“I know that some conversations have been initiated,” York said. “So far no one has stepped up and said we’ll take care of it. No one has been held to the fire to say this is it, this is what we’re going to do with them. It can be a little complicated, but there’s a lot of potential. Certainly, we can look to who would have the resources and willingness to take them on. You may have different parties taking on different parts.”

The Corps expects to host a public scoping meeting of the study sometime this month in which representatives of various agencies, municipalities, and counties will be given the opportunity to comment on the study in the morning. The Corps will accept comments from the general public during the afternoon.


North Carolina becomes the first state in the Southeast and sixth in the nation to launch a state Shellfish Initiative, as state officials made the announcement in early August at a public event at N.C. State University’s Center for Marine Sciences and Technology. Approximately 75 people attended, including scientists, state agency employees, students, and watermen.

The state Shellfish Initiative is modeled after the National Shellfish Initiative, a program led by the National Oceanic and Atmospheric Administration to demonstrate the social, economic, and environmental importance of shellfish. North Carolina prioritizes four goals: job creation, protection of water quality, protection of shellfish health, and sustainable management.

This initiative will help leverage existing partnerships and make North Carolina more competitive for federal funding.

“Our partnership brings national attention to the state of North Carolina,” said Michael Regan, secretary of the North Carolina Department of Environmental Quality.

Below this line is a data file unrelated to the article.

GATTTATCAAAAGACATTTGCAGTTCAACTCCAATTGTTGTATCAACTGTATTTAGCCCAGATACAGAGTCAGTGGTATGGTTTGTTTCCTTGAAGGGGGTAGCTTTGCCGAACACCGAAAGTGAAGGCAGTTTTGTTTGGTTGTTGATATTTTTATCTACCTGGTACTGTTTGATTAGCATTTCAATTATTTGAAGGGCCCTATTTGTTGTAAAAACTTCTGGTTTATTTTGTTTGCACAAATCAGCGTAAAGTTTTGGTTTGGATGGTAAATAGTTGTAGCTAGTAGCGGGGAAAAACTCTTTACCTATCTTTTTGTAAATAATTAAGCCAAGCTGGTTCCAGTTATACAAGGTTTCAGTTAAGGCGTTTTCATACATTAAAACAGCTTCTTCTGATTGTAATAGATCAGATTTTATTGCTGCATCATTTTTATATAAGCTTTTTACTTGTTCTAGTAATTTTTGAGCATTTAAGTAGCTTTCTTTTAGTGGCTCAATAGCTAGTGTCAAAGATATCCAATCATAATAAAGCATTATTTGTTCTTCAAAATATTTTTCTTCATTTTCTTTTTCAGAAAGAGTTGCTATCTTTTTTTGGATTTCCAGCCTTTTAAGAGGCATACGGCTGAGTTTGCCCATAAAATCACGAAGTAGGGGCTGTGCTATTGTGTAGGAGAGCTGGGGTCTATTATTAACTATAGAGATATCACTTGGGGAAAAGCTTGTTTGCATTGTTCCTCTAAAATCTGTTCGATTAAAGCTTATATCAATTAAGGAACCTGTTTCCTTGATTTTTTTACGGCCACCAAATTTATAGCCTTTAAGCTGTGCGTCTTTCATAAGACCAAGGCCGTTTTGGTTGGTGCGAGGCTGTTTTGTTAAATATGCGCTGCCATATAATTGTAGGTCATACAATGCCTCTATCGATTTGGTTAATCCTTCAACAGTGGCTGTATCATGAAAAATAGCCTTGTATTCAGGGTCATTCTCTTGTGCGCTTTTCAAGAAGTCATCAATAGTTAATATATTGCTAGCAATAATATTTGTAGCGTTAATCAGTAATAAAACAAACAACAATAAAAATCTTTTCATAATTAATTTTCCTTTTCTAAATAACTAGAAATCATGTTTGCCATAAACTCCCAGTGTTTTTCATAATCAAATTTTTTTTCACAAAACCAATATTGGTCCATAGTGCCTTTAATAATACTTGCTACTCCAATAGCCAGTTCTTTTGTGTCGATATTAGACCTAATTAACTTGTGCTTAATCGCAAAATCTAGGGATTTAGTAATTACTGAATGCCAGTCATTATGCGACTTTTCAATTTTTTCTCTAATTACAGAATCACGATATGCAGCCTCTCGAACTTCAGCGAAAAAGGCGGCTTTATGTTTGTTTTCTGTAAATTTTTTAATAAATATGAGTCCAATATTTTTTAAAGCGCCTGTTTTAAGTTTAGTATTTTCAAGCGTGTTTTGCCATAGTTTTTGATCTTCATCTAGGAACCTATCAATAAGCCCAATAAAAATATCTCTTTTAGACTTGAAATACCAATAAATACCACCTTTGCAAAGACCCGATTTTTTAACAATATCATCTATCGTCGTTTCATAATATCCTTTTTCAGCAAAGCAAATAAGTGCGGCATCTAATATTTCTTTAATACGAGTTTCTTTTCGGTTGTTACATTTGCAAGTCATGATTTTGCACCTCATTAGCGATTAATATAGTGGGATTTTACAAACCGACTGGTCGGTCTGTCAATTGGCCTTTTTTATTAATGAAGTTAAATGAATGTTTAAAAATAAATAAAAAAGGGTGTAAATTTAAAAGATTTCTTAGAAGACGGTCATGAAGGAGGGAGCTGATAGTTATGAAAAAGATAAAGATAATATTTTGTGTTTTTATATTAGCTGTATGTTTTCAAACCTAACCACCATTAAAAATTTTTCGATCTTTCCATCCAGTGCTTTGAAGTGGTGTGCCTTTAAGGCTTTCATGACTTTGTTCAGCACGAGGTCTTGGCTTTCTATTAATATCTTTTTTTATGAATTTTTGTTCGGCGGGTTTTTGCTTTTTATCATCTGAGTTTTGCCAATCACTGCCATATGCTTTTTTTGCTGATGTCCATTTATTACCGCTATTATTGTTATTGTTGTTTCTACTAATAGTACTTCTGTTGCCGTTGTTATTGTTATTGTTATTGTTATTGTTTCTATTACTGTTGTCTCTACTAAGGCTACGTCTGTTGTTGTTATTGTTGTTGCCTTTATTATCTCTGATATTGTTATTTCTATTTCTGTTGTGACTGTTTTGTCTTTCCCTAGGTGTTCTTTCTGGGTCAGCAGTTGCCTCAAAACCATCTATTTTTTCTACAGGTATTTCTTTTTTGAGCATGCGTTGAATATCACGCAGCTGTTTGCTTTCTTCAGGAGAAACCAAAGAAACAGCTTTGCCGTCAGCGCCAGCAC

Regan made the official announcement about the Shellfish Initiative, stressing how it will advance ongoing work to strengthen the state’s economy while restoring coastal water quality and habitat and supporting sustainable seafood. He also reiterated Gov. Cooper’s support for advancing shellfish restoration and mariculture.

Will Best, special projects coordinator at the North Carolina Department of Commerce, also spoke about the importance of shellfish to the state’s economy, noting that the 2017 farm gate shellfish mariculture value is almost double what it was the year before. He also pointed out that the Swan Island Oyster Sanctuary, which is primarily funded by a NOAA grant and the North Carolina General Assembly, created 56 jobs.

Sen. Norm Sanderson spoke on the General Assembly’s support of the Swan Island work as well as other shellfish restoration and mariculture. In recent years, the General Assembly has increased funding for oyster sanctuary work and cultch planting, as well as reopened a water quality monitoring lab in Dare County and funded a new shellfish pathologist position.

“This industry can become what I think everybody in this room knows it can become in North Carolina,” Sen. Sanderson said.